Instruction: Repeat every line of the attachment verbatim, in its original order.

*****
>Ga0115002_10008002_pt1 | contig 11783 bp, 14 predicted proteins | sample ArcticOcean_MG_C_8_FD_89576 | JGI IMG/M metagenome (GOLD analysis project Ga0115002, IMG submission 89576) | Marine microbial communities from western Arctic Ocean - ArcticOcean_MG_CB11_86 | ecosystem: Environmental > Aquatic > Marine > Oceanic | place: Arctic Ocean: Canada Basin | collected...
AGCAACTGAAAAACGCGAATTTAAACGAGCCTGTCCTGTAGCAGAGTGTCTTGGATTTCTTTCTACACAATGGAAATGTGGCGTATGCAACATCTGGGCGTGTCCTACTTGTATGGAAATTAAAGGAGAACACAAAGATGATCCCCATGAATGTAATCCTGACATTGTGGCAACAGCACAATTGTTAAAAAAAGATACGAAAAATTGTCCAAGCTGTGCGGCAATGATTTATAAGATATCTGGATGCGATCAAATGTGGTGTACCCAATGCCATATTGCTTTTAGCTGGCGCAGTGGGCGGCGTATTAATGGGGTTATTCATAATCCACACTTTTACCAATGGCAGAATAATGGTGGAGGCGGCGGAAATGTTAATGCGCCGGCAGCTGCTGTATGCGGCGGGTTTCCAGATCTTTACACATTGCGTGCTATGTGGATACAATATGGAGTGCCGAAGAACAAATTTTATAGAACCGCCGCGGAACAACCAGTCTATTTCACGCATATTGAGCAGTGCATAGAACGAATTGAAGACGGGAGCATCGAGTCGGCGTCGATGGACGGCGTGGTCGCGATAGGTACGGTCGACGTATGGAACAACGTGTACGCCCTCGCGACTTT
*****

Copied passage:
>Ga0115002_10008002_pt1 | contig 11783 bp, 14 predicted proteins | sample ArcticOcean_MG_C_8_FD_89576 | JGI IMG/M metagenome (GOLD analysis project Ga0115002, IMG submission 89576) | Marine microbial communities from western Arctic Ocean - ArcticOcean_MG_CB11_86 | ecosystem: Environmental > Aquatic > Marine > Oceanic | place: Arctic Ocean: Canada Basin | collected...
AGCAACTGAAAAACGCGAATTTAAACGAGCCTGTCCTGTAGCAGAGTGTCTTGGATTTCTTTCTACACAATGGAAATGTGGCGTATGCAACATCTGGGCGTGTCCTACTTGTATGGAAATTAAAGGAGAACACAAAGATGATCCCCATGAATGTAATCCTGACATTGTGGCAACAGCACAATTGTTAAAAAAAGATACGAAAAATTGTCCAAGCTGTGCGGCAATGATTTATAAGATATCTGGATGCGATCAAATGTGGTGTACCCAATGCCATATTGCTTTTAGCTGGCGCAGTGGGCGGCGTATTAATGGGGTTATTCATAATCCACACTTTTACCAATGGCAGAATAATGGTGGAGGCGGCGGAAATGTTAATGCGCCGGCAGCTGCTGTATGCGGCGGGTTTCCAGATCTTTACACATTGCGTGCTATGTGGATACAATATGGAGTGCCGAAGAACAAATTTTATAGAACCGCCGCGGAACAACCAGTCTATTTCACGCATATTGAGCAGTGCATAGAACGAATTGAAGACGGGAGCATCGAGTCGGCGTCGATGGACGGCGTGGTCGCGATAGGTACGGTCGACGTATGGAACAACGTGTACGCCCTCGCGACTTT